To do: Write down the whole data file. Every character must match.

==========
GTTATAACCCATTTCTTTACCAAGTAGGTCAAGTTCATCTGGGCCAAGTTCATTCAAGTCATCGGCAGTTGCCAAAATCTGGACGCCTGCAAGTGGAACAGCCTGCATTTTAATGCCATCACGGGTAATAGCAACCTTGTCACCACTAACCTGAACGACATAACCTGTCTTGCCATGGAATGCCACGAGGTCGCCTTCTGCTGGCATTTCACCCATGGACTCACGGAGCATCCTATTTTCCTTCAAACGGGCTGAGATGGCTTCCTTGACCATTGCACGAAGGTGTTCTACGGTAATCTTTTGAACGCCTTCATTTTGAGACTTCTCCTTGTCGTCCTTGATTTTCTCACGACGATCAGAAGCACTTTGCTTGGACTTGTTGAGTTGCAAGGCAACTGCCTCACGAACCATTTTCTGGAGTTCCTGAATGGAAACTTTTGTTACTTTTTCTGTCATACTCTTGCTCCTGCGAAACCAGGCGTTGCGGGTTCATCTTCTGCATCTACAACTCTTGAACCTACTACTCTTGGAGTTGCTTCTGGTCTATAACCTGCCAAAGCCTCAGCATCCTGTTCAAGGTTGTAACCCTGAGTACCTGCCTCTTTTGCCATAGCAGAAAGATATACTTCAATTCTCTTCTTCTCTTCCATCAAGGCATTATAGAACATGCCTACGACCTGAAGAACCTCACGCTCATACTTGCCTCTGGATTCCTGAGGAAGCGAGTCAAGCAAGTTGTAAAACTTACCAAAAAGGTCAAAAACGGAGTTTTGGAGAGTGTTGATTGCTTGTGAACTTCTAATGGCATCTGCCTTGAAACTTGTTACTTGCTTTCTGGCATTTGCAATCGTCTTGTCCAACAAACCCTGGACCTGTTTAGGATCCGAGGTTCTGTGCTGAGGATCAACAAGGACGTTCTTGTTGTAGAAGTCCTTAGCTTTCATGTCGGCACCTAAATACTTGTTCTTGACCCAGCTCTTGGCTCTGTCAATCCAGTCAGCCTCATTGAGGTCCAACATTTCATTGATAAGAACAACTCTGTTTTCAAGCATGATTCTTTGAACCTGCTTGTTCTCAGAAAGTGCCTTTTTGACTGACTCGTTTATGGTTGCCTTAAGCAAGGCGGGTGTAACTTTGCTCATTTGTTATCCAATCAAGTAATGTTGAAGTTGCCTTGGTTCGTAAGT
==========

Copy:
GTTATAACCCATTTCTTTACCAAGTAGGTCAAGTTCATCTGGGCCAAGTTCATTCAAGTCATCGGCAGTTGCCAAAATCTGGACGCCTGCAAGTGGAACAGCCTGCATTTTAATGCCATCACGGGTAATAGCAACCTTGTCACCACTAACCTGAACGACATAACCTGTCTTGCCATGGAATGCCACGAGGTCGCCTTCTGCTGGCATTTCACCCATGGACTCACGGAGCATCCTATTTTCCTTCAAACGGGCTGAGATGGCTTCCTTGACCATTGCACGAAGGTGTTCTACGGTAATCTTTTGAACGCCTTCATTTTGAGACTTCTCCTTGTCGTCCTTGATTTTCTCACGACGATCAGAAGCACTTTGCTTGGACTTGTTGAGTTGCAAGGCAACTGCCTCACGAACCATTTTCTGGAGTTCCTGAATGGAAACTTTTGTTACTTTTTCTGTCATACTCTTGCTCCTGCGAAACCAGGCGTTGCGGGTTCATCTTCTGCATCTACAACTCTTGAACCTACTACTCTTGGAGTTGCTTCTGGTCTATAACCTGCCAAAGCCTCAGCATCCTGTTCAAGGTTGTAACCCTGAGTACCTGCCTCTTTTGCCATAGCAGAAAGATATACTTCAATTCTCTTCTTCTCTTCCATCAAGGCATTATAGAACATGCCTACGACCTGAAGAACCTCACGCTCATACTTGCCTCTGGATTCCTGAGGAAGCGAGTCAAGCAAGTTGTAAAACTTACCAAAAAGGTCAAAAACGGAGTTTTGGAGAGTGTTGATTGCTTGTGAACTTCTAATGGCATCTGCCTTGAAACTTGTTACTTGCTTTCTGGCATTTGCAATCGTCTTGTCCAACAAACCCTGGACCTGTTTAGGATCCGAGGTTCTGTGCTGAGGATCAACAAGGACGTTCTTGTTGTAGAAGTCCTTAGCTTTCATGTCGGCACCTAAATACTTGTTCTTGACCCAGCTCTTGGCTCTGTCAATCCAGTCAGCCTCATTGAGGTCCAACATTTCATTGATAAGAACAACTCTGTTTTCAAGCATGATTCTTTGAACCTGCTTGTTCTCAGAAAGTGCCTTTTTGACTGACTCGTTTATGGTTGCCTTAAGCAAGGCGGGTGTAACTTTGCTCATTTGTTATCCAATCAAGTAATGTTGAAGTTGCCTTGGTTCGTAAGT